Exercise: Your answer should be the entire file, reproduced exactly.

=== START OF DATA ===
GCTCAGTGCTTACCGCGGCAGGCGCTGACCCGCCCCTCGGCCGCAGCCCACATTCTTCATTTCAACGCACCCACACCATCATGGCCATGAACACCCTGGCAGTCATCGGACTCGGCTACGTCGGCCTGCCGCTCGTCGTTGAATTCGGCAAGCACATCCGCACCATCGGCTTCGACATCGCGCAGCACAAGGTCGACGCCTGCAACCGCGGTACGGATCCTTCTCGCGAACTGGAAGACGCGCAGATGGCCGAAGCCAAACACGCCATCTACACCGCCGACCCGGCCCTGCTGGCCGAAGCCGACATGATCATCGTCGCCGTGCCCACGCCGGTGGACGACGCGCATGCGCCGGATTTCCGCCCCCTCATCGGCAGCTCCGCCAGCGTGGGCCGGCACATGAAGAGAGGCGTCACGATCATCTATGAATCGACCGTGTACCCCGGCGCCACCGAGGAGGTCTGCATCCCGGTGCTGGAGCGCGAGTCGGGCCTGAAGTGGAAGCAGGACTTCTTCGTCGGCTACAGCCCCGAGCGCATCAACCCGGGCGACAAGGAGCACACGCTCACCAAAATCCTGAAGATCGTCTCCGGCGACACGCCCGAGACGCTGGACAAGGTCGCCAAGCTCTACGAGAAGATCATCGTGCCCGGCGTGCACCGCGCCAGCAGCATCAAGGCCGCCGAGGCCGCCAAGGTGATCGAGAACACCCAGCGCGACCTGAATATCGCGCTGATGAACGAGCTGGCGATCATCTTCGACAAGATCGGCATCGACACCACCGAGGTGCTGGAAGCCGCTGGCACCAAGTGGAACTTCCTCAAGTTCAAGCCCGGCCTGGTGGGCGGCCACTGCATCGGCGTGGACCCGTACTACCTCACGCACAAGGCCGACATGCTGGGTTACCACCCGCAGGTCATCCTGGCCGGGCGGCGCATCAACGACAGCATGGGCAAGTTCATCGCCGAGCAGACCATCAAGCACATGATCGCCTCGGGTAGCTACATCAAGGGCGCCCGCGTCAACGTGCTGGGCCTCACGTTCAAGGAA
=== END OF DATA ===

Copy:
GCTCAGTGCTTACCGCGGCAGGCGCTGACCCGCCCCTCGGCCGCAGCCCACATTCTTCATTTCAACGCACCCACACCATCATGGCCATGAACACCCTGGCAGTCATCGGACTCGGCTACGTCGGCCTGCCGCTCGTCGTTGAATTCGGCAAGCACATCCGCACCATCGGCTTCGACATCGCGCAGCACAAGGTCGACGCCTGCAACCGCGGTACGGATCCTTCTCGCGAACTGGAAGACGCGCAGATGGCCGAAGCCAAACACGCCATCTACACCGCCGACCCGGCCCTGCTGGCCGAAGCCGACATGATCATCGTCGCCGTGCCCACGCCGGTGGACGACGCGCATGCGCCGGATTTCCGCCCCCTCATCGGCAGCTCCGCCAGCGTGGGCCGGCACATGAAGAGAGGCGTCACGATCATCTATGAATCGACCGTGTACCCCGGCGCCACCGAGGAGGTCTGCATCCCGGTGCTGGAGCGCGAGTCGGGCCTGAAGTGGAAGCAGGACTTCTTCGTCGGCTACAGCCCCGAGCGCATCAACCCGGGCGACAAGGAGCACACGCTCACCAAAATCCTGAAGATCGTCTCCGGCGACACGCCCGAGACGCTGGACAAGGTCGCCAAGCTCTACGAGAAGATCATCGTGCCCGGCGTGCACCGCGCCAGCAGCATCAAGGCCGCCGAGGCCGCCAAGGTGATCGAGAACACCCAGCGCGACCTGAATATCGCGCTGATGAACGAGCTGGCGATCATCTTCGACAAGATCGGCATCGACACCACCGAGGTGCTGGAAGCCGCTGGCACCAAGTGGAACTTCCTCAAGTTCAAGCCCGGCCTGGTGGGCGGCCACTGCATCGGCGTGGACCCGTACTACCTCACGCACAAGGCCGACATGCTGGGTTACCACCCGCAGGTCATCCTGGCCGGGCGGCGCATCAACGACAGCATGGGCAAGTTCATCGCCGAGCAGACCATCAAGCACATGATCGCCTCGGGTAGCTACATCAAGGGCGCCCGCGTCAACGTGCTGGGCCTCACGTTCAAGGAA